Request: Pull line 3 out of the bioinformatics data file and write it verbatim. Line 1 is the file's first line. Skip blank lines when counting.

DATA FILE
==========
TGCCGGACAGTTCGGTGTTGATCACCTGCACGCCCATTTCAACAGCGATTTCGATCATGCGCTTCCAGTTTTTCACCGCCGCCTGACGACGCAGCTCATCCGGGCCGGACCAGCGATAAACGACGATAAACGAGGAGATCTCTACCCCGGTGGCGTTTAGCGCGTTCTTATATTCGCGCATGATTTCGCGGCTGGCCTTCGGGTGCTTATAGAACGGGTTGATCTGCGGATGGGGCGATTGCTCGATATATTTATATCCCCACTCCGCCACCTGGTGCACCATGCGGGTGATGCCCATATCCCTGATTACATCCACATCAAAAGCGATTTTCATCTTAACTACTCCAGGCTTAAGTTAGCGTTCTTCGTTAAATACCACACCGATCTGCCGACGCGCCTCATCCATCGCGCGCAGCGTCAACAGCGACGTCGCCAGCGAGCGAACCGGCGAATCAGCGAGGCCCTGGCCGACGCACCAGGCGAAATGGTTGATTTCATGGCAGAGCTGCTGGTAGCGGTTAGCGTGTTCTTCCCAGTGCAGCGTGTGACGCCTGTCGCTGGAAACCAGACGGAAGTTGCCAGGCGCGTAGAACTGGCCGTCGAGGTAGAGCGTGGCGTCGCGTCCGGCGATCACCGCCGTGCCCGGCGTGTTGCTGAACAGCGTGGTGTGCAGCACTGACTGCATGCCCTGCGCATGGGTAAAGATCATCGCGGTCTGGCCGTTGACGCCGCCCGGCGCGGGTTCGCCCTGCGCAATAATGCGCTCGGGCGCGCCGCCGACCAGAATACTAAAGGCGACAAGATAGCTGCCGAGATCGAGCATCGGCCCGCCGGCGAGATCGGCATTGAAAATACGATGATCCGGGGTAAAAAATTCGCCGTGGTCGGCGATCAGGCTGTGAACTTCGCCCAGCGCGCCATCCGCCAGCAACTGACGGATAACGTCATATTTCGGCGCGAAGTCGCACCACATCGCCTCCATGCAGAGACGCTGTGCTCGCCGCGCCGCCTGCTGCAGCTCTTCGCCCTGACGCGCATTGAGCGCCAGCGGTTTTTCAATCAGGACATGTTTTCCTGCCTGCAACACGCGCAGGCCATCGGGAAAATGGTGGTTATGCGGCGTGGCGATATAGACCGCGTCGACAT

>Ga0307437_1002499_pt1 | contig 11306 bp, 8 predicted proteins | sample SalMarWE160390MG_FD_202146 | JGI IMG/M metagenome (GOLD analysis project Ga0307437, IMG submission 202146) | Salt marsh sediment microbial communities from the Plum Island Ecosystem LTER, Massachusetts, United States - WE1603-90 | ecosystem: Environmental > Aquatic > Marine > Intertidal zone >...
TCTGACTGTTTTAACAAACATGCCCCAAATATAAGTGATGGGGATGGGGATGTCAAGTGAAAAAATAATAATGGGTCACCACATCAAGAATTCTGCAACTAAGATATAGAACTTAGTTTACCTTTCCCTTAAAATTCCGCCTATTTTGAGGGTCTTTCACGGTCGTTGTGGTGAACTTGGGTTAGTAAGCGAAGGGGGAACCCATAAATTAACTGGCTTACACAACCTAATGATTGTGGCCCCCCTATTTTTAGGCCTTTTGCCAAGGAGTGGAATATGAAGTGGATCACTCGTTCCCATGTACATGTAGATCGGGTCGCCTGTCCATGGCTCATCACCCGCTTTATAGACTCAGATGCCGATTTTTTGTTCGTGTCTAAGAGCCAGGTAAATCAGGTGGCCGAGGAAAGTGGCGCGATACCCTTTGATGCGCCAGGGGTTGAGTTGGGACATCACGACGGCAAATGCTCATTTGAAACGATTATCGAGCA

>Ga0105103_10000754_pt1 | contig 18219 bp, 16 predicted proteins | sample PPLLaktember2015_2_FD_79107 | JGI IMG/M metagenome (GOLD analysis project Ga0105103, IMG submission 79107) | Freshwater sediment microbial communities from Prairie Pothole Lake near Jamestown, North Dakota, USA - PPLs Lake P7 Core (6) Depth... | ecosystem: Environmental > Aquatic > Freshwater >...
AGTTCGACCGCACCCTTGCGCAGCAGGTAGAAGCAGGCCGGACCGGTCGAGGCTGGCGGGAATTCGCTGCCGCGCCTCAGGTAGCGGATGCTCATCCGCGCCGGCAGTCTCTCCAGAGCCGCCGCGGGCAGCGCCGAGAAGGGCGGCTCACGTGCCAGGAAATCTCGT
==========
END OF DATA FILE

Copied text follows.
TCTGACTGTTTTAACAAACATGCCCCAAATATAAGTGATGGGGATGGGGATGTCAAGTGAAAAAATAATAATGGGTCACCACATCAAGAATTCTGCAACTAAGATATAGAACTTAGTTTACCTTTCCCTTAAAATTCCGCCTATTTTGAGGGTCTTTCACGGTCGTTGTGGTGAACTTGGGTTAGTAAGCGAAGGGGGAACCCATAAATTAACTGGCTTACACAACCTAATGATTGTGGCCCCCCTATTTTTAGGCCTTTTGCCAAGGAGTGGAATATGAAGTGGATCACTCGTTCCCATGTACATGTAGATCGGGTCGCCTGTCCATGGCTCATCACCCGCTTTATAGACTCAGATGCCGATTTTTTGTTCGTGTCTAAGAGCCAGGTAAATCAGGTGGCCGAGGAAAGTGGCGCGATACCCTTTGATGCGCCAGGGGTTGAGTTGGGACATCACGACGGCAAATGCTCATTTGAAACGATTATCGAGCA